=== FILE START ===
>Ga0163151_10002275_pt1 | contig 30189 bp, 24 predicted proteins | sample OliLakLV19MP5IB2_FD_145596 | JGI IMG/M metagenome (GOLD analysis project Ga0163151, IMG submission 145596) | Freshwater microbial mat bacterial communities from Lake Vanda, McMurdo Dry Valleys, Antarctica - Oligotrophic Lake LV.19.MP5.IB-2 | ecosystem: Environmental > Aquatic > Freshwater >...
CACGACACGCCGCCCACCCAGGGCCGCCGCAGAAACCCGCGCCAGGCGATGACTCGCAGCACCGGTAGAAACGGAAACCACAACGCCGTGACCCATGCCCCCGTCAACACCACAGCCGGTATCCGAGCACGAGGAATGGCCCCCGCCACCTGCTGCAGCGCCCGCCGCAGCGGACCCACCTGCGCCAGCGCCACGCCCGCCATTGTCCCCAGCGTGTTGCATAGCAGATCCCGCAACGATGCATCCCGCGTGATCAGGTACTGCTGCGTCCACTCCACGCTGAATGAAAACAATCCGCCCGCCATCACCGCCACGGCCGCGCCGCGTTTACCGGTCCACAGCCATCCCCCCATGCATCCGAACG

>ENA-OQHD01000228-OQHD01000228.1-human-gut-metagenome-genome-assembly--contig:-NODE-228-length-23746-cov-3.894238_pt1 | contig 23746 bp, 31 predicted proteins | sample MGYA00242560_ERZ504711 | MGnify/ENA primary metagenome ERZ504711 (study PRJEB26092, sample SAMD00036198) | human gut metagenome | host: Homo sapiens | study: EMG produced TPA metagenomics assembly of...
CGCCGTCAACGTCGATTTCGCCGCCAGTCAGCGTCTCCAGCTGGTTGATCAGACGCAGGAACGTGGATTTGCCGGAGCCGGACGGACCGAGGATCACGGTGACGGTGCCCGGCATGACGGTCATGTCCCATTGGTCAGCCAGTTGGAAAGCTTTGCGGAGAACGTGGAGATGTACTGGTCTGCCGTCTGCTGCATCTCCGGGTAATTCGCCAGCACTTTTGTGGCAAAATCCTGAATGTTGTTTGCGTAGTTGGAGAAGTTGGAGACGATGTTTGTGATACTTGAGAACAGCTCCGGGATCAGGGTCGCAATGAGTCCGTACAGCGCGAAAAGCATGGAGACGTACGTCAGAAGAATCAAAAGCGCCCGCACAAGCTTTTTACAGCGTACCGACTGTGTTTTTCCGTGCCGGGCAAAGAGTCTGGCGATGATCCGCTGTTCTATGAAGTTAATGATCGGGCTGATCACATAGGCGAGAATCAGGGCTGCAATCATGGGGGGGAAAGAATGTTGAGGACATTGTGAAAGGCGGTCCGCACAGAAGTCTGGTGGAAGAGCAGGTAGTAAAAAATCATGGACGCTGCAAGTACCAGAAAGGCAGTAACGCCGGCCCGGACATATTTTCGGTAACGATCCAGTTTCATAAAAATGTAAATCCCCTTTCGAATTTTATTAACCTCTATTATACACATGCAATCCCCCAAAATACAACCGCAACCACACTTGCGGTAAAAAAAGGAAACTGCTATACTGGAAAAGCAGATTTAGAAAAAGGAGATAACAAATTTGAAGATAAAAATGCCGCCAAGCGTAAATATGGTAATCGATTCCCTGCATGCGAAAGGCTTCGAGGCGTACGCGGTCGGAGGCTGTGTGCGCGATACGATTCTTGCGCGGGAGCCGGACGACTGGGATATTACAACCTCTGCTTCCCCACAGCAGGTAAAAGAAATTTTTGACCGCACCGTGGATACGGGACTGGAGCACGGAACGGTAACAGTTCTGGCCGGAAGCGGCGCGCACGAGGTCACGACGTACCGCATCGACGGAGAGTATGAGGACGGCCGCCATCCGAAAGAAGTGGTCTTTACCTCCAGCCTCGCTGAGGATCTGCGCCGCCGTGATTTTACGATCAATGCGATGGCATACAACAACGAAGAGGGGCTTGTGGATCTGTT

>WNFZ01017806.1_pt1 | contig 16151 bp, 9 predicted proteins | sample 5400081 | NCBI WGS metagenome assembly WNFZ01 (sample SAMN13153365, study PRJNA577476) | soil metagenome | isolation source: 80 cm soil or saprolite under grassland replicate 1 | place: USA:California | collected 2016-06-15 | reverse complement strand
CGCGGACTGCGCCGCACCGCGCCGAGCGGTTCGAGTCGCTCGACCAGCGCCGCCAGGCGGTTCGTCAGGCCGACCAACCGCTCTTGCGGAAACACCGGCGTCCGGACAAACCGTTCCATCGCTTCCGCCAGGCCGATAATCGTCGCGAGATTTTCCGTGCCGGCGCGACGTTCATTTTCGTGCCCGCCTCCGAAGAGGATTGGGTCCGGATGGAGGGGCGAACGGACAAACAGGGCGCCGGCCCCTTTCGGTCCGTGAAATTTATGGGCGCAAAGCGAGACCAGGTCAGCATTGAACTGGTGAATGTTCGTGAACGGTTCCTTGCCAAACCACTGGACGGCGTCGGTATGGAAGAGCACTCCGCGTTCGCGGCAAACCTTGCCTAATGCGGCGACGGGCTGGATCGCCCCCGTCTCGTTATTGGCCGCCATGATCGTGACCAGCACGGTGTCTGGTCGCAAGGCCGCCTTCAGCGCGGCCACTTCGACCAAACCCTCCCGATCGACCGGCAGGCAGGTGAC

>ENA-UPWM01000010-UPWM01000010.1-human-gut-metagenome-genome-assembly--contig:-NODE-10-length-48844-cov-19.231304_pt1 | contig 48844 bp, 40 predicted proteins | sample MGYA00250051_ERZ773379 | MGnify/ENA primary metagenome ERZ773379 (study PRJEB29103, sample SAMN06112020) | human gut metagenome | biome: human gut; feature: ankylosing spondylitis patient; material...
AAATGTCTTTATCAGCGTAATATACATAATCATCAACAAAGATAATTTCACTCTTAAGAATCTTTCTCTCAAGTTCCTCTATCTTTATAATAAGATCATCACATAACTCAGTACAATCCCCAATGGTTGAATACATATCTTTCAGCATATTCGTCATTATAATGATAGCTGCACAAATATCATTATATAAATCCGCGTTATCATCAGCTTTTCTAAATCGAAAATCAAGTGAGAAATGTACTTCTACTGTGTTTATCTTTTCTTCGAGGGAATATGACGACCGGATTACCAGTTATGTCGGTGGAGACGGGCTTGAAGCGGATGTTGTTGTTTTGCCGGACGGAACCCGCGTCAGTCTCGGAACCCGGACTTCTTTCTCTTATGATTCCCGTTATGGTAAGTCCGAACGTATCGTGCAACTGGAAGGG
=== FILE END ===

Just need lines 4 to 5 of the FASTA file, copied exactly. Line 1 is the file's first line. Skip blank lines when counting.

CGCCGTCAACGTCGATTTCGCCGCCAGTCAGCGTCTCCAGCTGGTTGATCAGACGCAGGAACGTGGATTTGCCGGAGCCGGACGGACCGAGGATCACGGTGACGGTGCCCGGCATGACGGTCATGTCCCATTGGTCAGCCAGTTGGAAAGCTTTGCGGAGAACGTGGAGATGTACTGGTCTGCCGTCTGCTGCATCTCCGGGTAATTCGCCAGCACTTTTGTGGCAAAATCCTGAATGTTGTTTGCGTAGTTGGAGAAGTTGGAGACGATGTTTGTGATACTTGAGAACAGCTCCGGGATCAGGGTCGCAATGAGTCCGTACAGCGCGAAAAGCATGGAGACGTACGTCAGAAGAATCAAAAGCGCCCGCACAAGCTTTTTACAGCGTACCGACTGTGTTTTTCCGTGCCGGGCAAAGAGTCTGGCGATGATCCGCTGTTCTATGAAGTTAATGATCGGGCTGATCACATAGGCGAGAATCAGGGCTGCAATCATGGGGGGGAAAGAATGTTGAGGACATTGTGAAAGGCGGTCCGCACAGAAGTCTGGTGGAAGAGCAGGTAGTAAAAAATCATGGACGCTGCAAGTACCAGAAAGGCAGTAACGCCGGCCCGGACATATTTTCGGTAACGATCCAGTTTCATAAAAATGTAAATCCCCTTTCGAATTTTATTAACCTCTATTATACACATGCAATCCCCCAAAATACAACCGCAACCACACTTGCGGTAAAAAAAGGAAACTGCTATACTGGAAAAGCAGATTTAGAAAAAGGAGATAACAAATTTGAAGATAAAAATGCCGCCAAGCGTAAATATGGTAATCGATTCCCTGCATGCGAAAGGCTTCGAGGCGTACGCGGTCGGAGGCTGTGTGCGCGATACGATTCTTGCGCGGGAGCCGGACGACTGGGATATTACAACCTCTGCTTCCCCACAGCAGGTAAAAGAAATTTTTGACCGCACCGTGGATACGGGACTGGAGCACGGAACGGTAACAGTTCTGGCCGGAAGCGGCGCGCACGAGGTCACGACGTACCGCATCGACGGAGAGTATGAGGACGGCCGCCATCCGAAAGAAGTGGTCTTTACCTCCAGCCTCGCTGAGGATCTGCGCCGCCGTGATTTTACGATCAATGCGATGGCATACAACAACGAAGAGGGGCTTGTGGATCTGTT

>WNFZ01017806.1_pt1 | contig 16151 bp, 9 predicted proteins | sample 5400081 | NCBI WGS metagenome assembly WNFZ01 (sample SAMN13153365, study PRJNA577476) | soil metagenome | isolation source: 80 cm soil or saprolite under grassland replicate 1 | place: USA:California | collected 2016-06-15 | reverse complement strand